The x-ray diffraction patterns of all samples were obtained using a Rigaku Geiger flex 3-KW x-ray diffractometer (XRD). Density of the sample was measured using the Archimedeas method. Saturation magnetization was measured with a vibration sample magnetometer (EG&G Princeton Applied Research model 155). The Curie temperature was measured by the arrangement detailed in Soohoo.4 The impedance and inductance were measured using the HP 4294 & HP4284 Impedance Analyzer. Insertion loss measured using R&S test receivers (ESH3 335.8017). EFT was generated by EFT simulators made by Keytek. The density of the ferrite material is shown in Table 1. The porosity measured 4.6 percent. It shows that the material sintered properly. The ferrite material, therefore, must have a high Curie temperature (Tc) and high magnetic saturation (Ms).
The high Curie temperature and high magnetic saturation show that Li-Zn ferrite material is a suitable magnetic material. The DC resistivity of Lithium-Zinc ferrite measured by using a two-probe method at ambient temperature was found to be 5.8 x 106 Ohm-cm. A high resistivity is indispensable, especially for avoiding short circuits when the winding sits directly on a non-coated core. It also reduces eddy currents at high frequency.
The magnetic properties of ferrites make them a logical choice for solving EMI problems associated with high-speed electronic circuits. When properly selected, ferrites can absorb unwanted signals without interfering with the normal operation of the circuit.
One of the most important properties of soft magnetic material is magnetic permeability. Magnetic permeability is a measure of the degree to which a material modifies the local flux of an intersecting magnetic field. The application of a small magnetic field to a ferrite can result in large magnetic flux densities as it creates an alignment of the magnetic dipoles present in the material. The process of “magnetic moment alignment” results in both energy storage and loss; thus permeability is commonly expressed as a complex number. The permeability of a ferrite is a function of material characteristics, such as microstructure and chemical composition, as well as operating conditions, such as temperature, frequency and strength of the applied field, and the presence of static and non-signal field (DC bias). At low frequencies at the low end of the radio frequency spectrum, the storage component dominates. However, as the frequency of the applied field increases, the dominant storage component falls off, and the lossy component become increasingly important.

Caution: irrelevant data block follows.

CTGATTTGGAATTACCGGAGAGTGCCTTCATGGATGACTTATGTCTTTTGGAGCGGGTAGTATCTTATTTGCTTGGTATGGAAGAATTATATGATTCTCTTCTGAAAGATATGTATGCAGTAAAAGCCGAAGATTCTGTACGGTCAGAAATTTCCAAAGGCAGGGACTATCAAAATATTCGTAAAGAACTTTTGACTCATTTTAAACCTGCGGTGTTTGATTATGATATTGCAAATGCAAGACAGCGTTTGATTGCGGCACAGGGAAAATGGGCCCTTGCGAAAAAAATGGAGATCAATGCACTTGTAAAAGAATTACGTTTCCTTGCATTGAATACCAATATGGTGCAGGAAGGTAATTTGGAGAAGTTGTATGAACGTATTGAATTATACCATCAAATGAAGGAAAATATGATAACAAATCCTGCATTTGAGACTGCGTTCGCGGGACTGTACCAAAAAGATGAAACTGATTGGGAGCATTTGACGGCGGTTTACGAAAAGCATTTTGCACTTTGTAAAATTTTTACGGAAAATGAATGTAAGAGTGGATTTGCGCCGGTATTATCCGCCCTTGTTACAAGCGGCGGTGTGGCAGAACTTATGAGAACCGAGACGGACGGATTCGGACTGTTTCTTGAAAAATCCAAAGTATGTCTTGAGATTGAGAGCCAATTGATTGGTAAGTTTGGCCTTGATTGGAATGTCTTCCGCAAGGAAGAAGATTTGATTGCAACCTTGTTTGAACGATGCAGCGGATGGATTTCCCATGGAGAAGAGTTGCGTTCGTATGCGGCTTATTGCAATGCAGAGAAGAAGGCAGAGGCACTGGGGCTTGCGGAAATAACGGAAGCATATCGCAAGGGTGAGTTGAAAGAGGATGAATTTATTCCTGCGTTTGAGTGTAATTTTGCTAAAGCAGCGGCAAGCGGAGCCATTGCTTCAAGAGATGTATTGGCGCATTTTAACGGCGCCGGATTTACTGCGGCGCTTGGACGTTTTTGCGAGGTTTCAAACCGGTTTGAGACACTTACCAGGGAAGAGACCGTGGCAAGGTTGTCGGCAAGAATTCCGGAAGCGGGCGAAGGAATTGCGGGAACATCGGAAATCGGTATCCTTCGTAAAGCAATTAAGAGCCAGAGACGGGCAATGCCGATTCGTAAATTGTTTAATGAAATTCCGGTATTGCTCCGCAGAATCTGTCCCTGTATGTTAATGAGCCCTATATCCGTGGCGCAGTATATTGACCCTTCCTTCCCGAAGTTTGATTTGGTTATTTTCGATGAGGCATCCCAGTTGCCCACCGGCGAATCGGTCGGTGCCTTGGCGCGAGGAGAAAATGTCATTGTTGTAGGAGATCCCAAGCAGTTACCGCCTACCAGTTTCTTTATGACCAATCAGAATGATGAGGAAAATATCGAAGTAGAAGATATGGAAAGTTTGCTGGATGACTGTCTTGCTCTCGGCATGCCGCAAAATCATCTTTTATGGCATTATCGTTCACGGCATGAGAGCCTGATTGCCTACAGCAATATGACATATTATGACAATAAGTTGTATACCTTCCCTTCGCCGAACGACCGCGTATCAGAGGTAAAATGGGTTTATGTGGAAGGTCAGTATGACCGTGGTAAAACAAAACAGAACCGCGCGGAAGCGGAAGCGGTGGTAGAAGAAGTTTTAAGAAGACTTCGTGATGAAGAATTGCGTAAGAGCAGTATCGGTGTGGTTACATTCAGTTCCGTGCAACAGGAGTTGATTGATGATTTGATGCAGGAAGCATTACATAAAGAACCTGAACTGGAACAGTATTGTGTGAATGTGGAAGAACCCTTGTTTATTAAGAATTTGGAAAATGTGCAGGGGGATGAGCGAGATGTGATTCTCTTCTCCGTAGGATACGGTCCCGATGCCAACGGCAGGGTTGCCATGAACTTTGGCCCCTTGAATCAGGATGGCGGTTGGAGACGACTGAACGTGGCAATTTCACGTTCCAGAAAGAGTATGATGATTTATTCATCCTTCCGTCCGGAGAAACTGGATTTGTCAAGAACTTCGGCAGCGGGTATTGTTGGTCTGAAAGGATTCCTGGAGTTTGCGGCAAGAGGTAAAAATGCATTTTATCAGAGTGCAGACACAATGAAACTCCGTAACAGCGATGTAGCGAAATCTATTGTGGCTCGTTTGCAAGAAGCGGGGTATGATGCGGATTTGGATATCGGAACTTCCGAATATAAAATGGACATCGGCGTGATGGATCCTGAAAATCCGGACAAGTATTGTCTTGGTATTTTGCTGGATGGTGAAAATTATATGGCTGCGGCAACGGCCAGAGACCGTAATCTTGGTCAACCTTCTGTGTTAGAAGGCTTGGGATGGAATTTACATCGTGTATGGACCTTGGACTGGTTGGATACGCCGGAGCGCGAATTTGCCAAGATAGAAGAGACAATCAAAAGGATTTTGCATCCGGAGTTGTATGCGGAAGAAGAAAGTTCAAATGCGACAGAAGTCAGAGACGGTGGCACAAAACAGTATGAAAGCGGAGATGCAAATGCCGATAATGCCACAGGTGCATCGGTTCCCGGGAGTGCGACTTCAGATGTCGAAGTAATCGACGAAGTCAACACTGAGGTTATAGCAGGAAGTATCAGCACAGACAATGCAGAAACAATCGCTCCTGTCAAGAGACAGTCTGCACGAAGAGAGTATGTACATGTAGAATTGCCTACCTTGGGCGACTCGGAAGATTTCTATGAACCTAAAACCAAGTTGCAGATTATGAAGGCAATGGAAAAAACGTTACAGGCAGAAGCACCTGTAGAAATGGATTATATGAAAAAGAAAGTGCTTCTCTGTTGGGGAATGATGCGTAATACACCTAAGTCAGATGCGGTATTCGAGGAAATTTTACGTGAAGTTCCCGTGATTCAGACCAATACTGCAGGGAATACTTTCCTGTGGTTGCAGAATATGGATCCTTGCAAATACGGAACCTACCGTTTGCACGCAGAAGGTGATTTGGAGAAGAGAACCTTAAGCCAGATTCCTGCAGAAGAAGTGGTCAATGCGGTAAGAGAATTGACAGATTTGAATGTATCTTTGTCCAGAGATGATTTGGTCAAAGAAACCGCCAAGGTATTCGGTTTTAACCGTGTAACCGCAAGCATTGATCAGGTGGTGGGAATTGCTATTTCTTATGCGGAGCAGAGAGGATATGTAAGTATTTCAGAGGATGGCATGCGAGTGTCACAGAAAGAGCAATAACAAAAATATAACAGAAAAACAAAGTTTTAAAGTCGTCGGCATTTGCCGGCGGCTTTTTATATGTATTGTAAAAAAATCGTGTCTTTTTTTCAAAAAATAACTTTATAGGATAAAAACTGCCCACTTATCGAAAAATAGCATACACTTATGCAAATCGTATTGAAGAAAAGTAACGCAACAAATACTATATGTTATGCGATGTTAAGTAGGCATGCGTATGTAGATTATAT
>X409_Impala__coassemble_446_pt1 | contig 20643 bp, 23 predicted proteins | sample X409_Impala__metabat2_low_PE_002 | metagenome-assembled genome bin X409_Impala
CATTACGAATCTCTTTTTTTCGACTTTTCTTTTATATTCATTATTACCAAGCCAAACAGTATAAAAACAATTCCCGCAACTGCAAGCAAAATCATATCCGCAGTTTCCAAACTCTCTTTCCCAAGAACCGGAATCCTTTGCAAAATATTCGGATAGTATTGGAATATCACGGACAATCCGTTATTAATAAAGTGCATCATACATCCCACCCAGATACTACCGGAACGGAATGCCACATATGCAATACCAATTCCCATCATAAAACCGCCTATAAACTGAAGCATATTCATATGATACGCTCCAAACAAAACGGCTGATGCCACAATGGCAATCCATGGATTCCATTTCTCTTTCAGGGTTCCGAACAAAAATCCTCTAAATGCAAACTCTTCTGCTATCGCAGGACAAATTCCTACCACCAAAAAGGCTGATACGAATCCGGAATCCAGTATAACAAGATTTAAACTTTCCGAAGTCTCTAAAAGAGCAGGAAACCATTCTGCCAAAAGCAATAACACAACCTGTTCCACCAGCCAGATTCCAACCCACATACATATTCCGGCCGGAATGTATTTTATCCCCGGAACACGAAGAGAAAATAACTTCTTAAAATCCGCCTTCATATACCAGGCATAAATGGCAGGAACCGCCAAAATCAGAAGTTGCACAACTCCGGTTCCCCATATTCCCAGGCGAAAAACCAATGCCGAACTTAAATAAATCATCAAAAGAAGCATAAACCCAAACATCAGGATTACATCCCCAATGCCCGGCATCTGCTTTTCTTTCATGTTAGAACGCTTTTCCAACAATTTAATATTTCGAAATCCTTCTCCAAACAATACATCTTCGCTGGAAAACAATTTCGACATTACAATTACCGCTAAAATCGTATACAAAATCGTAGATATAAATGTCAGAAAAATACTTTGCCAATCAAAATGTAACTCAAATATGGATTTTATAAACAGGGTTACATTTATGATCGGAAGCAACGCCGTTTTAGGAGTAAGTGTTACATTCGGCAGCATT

Ultimately a frequency will be reached at which the lossy component reaches a maximum. This condition is known as magnetic resonance. Above this frequency, the magnetic dipole can no longer follow the applied field.
The real and imaginary permeability varies with frequency as shown in Figures 1 and 2. Figure 2 illustrates that at 110 MHz, the imaginary part of permeability is more than 100. It shows that Li-Zn ferrite is a wide bandwidth ferrite. At low frequencies, a ferrite inductor is characterized by low loss constant self-inductors, in which μs´ is highest. The suppression core is largely inductive and rejects the EMI signal to the source. At high frequency, where μs˝ becomes a more significant parameter, the inductor shows high impedance. It becomes resistive to dissipate interfering signals rather then reflecting them to the source. Figure 2 also indicates that the resistive part dominates above 1 MHz. A lossy material will show a smooth variation of impedance with frequency and real wideband attenuation.5
Variations of impedance with the applied frequencies were measured and are shown in Figure 1. Equation 2 represents the series impedance and complex permeability. The impedance (Z) of a ferrite suppression core is a combination of the intrinsic material characteristics—μs´ and μs˝, the square of the number of turns (N), and the ferrite core dimension.
Z = jw Ls + Rs = jw (μs´-μs˝) Lo (2)